No. 1 Oregon outlasts No. 8 St. Joe’s and become the fourth No. 1 seed to reach the Sweet 16 this year, the first time it’s happened since 2012
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A pair of underclassmen carried No. 1 Oregon in the final five minutes as the Ducks rallied from behind to a 69–64 victory over No. 8 Saint Joseph’s. The Hawks led 58–51 after Lamarr Kimble made a step-back jumper with 5:34 to play, but Oregon closed the game on an 18–6 run. Freshman guard Tyler Dorsey scored a game-tying layup, a go-ahead three-pointer and two free throws to end the game, while sophomore forward Dillon Brooks scored the first three points of the run and nailed a three to give the Ducks the lead for good.
Oregon built 10-point leads in each half, but Saint Joseph’s responded with runs of its own. Momentum swung in favor of the Hawks after they went on a 10–0 run, followed by an 8–0 run to take their 58-51 lead, but it was all Oregon after that.
Brooks scored a game-high 25 points, senior forward Elgin Cook added 18 and Dorsey chipped in 14 points. Saint Joseph’s forward DeAndre’ Bembry led the way with 16 points and 12 rebounds, while three other Hawks reached double figures. Bembry’s layup with 27 seconds left cut Oregon’s lead to two points, but Saint Joseph’s never got any closer in the game’s final seconds.
Why it matters
In an NCAA tournament with a record number of upsets, the top-seeded teams have survived the madness. All four No. 1 seeds will move on to the second weekend, which hasn’t happened since 2012. Seven Pac-12 teams made the NCAA tournament, but only Oregon remains after knocking out Saint Joseph’s (and the Atlantic 10 Conference).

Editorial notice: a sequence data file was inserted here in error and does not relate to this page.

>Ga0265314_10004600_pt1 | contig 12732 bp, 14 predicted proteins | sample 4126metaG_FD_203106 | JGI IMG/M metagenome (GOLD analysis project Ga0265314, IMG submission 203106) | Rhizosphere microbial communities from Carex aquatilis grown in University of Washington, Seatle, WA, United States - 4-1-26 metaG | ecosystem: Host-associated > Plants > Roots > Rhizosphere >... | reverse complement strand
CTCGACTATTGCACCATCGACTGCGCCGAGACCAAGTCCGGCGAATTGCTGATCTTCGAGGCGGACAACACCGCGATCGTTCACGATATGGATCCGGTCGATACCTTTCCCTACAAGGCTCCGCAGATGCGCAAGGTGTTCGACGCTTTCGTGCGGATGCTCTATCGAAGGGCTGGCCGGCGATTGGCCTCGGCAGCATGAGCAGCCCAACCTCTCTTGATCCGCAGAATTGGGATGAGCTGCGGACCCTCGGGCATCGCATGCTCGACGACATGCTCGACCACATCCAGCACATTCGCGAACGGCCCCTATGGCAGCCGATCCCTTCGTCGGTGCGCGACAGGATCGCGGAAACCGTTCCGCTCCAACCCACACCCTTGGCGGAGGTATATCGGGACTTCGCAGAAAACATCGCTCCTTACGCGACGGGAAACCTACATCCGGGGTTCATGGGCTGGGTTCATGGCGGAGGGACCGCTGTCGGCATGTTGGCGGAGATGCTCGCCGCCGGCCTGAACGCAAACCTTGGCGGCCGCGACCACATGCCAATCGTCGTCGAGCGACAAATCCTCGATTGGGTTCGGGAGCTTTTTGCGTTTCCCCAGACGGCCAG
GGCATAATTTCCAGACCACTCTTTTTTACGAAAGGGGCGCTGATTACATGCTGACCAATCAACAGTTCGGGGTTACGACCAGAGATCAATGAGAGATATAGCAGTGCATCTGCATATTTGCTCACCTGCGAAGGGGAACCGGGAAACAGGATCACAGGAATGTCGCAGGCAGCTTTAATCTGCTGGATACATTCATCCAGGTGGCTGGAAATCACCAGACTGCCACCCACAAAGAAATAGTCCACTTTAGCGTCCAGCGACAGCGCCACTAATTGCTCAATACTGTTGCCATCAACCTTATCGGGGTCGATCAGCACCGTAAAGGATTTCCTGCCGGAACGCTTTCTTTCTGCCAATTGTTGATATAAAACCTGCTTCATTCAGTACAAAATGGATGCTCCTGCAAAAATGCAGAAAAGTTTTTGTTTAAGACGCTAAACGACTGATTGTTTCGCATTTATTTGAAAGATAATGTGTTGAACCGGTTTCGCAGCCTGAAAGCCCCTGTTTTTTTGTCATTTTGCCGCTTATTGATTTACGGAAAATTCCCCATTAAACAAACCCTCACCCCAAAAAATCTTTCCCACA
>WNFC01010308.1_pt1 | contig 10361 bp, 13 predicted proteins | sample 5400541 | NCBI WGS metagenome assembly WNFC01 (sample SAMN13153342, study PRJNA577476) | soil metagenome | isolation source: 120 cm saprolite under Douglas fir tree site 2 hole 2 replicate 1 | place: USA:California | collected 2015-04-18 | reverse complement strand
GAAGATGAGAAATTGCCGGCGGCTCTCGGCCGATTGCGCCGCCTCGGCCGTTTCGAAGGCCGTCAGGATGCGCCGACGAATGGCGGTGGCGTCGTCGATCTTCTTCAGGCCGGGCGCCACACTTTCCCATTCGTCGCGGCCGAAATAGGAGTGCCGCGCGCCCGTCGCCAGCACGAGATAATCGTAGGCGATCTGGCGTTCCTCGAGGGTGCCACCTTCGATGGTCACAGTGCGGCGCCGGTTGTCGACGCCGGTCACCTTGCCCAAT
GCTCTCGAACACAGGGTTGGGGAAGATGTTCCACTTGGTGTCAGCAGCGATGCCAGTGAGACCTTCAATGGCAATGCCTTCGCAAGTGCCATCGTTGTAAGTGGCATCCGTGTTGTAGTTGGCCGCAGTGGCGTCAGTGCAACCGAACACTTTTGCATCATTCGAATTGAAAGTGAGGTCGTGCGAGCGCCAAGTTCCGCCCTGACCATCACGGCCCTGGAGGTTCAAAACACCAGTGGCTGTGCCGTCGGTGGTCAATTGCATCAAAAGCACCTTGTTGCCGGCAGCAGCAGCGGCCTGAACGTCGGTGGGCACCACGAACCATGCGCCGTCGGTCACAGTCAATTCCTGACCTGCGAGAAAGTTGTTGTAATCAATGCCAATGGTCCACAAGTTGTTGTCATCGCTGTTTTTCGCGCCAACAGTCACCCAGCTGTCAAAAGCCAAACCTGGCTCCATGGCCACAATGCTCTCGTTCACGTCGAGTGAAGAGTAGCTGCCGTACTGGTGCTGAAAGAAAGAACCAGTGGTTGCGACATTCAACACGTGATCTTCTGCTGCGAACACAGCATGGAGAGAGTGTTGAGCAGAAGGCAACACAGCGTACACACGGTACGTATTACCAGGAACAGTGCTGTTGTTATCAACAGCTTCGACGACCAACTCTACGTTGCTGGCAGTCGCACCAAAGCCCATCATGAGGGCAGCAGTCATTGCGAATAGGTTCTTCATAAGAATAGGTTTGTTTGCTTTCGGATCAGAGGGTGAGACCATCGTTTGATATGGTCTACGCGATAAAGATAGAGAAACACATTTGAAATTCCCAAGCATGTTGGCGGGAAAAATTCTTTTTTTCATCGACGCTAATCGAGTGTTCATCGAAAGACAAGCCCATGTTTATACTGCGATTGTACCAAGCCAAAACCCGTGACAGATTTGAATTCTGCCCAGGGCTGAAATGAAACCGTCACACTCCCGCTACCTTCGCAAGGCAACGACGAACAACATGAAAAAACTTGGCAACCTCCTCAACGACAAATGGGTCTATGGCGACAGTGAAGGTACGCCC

Playing on the West Coast limits the Ducks’ visibility and exposure, but they’re riding a 10-game winning streak with a high-powered offense and one of the country’s 50 most efficient defenses. They’re getting the chance to prove themselves on the biggest stage in front of national audiences.
Oregon will play No. 4 Duke in the Sweet 16. The Blue Devils have a perimeter-oriented attack with matchup nightmares in freshman Brandon Ingram and sophomore Grayson Allen, but they have a thin rotation, especially in their frontcourt. Duke struggled to put away UNC-Wilmington and Yale in its first two NCAA tournament games, which makes one wonder how the Blue Devils will perform against a more talented and athletic opponent like Oregon.
The game will feature two of the top 10 most efficient offenses in the country, creating the potential for a high-octane matchup in the regional semifinals.